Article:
CLARK, NJ - Lance Pecina, a 2013 graduate of the Arthur L. Johnson High School, stood out as a leader and mentor to his teammates and coaches at Stockton University. Always aspiring to help others, Pecina received the Student-Athlete Advisory Committee (SAAC) Unsung Hero Award at a student-athlete banquet held at the college on Sunday, April 30, 2017.
Pecina, who graduated in May, earned a degree in Criminal Justice. He served as the captain of the university’s lacrosse team during his senior year, and was a key defender on the team.
This past season, he scored four goals and dished out four assists, leading the Ospreys to a 16-3 record and an appearance in the Skyline Conference Tournament Title Game.
“I didn’t find out until we had a senior brunch for athletics,” Pecina said. “I had no idea, she [Stockton Director of Athletic Operations Linda Yost] started slowly, saying, ‘This person has a GPA of 3.52 and is a Criminal Justice major.’ It started adding up that it was going to be me. I just felt shocked and totally grateful because Linda Yost and I had a great meeting a week after it happened and she was great during the process and I can’t thank her enough for that.”
It was more than his athletic success that led to his award.
Pecina was in Atlantic City one night when his friend, another Stockton student, began getting harassed by someone. While intervening, Pecina was punched in the face, suffering a broken jaw.
The injury sidelined him for four weeks, and he was able to rejoin the team just in time for the Skyline Conference Tournament.
“I always said there’s a silver lining in everything that happens to you and although it was awful, getting sucker punched and all that, sticking up for someone was the right thing to do,” his mother Holly Pecina said. “The silver lining was that award and it made up for the four weeks of him not being able to play lacrosse with his brothers on the field during one of the best seasons of his life.”
Pecina received a standing ovation at the awards banquet and earned the accolades of many present. His mother said many told her that “we need more people like Lance.”
“I’ve been watching him ever since middle school, as a sixth grader playing defense against these big eighth graders and he held his own,” his father Lance said. “I said he was going to be a good defensive player and I watched him grow and get better.”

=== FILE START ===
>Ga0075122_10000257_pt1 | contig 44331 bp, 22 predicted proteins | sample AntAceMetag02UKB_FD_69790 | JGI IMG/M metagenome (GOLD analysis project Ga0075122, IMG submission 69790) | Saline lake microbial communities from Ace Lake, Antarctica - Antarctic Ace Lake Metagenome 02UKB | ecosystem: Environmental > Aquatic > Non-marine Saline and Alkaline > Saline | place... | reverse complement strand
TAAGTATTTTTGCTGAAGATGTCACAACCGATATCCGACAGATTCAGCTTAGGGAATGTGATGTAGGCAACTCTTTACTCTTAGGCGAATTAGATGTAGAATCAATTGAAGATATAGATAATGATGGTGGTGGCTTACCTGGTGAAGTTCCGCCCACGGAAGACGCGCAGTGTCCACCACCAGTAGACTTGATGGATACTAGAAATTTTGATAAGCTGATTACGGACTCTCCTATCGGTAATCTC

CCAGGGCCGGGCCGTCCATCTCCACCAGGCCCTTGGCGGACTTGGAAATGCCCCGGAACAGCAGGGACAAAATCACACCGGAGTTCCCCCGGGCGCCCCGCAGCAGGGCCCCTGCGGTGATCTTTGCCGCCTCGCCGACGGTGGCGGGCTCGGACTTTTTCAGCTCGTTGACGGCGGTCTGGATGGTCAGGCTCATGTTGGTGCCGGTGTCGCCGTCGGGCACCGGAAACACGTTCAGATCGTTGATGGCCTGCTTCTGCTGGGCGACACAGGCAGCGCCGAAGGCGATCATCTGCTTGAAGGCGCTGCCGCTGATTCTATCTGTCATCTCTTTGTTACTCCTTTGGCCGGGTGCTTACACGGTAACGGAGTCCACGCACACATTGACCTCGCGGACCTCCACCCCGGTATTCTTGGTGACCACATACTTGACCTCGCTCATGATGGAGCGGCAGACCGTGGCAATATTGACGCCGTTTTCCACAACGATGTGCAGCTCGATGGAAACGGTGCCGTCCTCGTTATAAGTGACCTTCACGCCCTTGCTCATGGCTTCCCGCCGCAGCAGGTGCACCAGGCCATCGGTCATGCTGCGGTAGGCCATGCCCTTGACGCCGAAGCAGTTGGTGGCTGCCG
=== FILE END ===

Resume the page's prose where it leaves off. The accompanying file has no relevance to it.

“In high school, he could keep up with the junior and senior boys as a freshman. With his will and determination to play, I knew he was a very good athlete,” he added. “He pushes himself all the time.”
In his four years at Stockton, the team posted a 57-21 record, something that’s never happened with the program.
“My best memory is probably my freshman year, first game against Marywood University [on February 22, 2014],” Pecina said. “We lost, but it was my first collegiate game and [I scored my] collegiate goal as an Osprey.”
“This season, we beat a NESCAC Conference school, which is a pretty big deal for a Stockton, New Jersey school to beat someone from Connecticut,” Pecina added. “We beat Connecticut College 10-7 [on March 21] and that was one of the best wins in program history and that got us a Top-25 mention. So, we were Top-30 at that point. That was a definitely a great memory.”
What’s motivated Pecina to get ready for each lacrosse game?
“The love for the game, inside and out,” Pecina said. “It’s good to be part of a team and build the chemistry with the guys. Every one of those guys I’ve played with, I consider them a brother to me, I really do. To have the comradery with people is a good thing to have in college. It’s helped me stay on track and keep my studies in order.”
Pecina added that he enjoyed being part of a winning tradition with Stockton lacrosse.
“I was very proud to see Lance receive the Unsung Hero award,” Stockton Men’s Lacrosse head Kevin Zulauf said. “Watching Lance grow as a person was great to see. In his time here, he became more and more of a leader every single year. I am very proud of him and I know he has a bright future ahead.”
During his high school career as a Crusader, Pecina was a defender, recording six goals, dishing out nine assists and recording around 179 groundballs. He also served as a captain his senior year. He credits high school coach Lou Van Bergen and middle school coach Mike Robel with giving him a strong foundation in the defensive side of the game.
“He showed potential as a ninth grader and was able to reach it due to his work ethic and character,” Van Bergen said.
Pecina stressed that to get better at the game, you need to go to the weight room, work on speed and playing left-hand and right-hand dominant to become a better lacrosse player.
“We were in a room with all the other athletes, not just lacrosse, there must have been over 150 people there,” his mother Holly added. “They were talking about him in a way that made a parent proud, how he worked hard on the field, but it was his actions off the field as to why he won this award. As a parent, you’re proud that your child sticks up for someone.”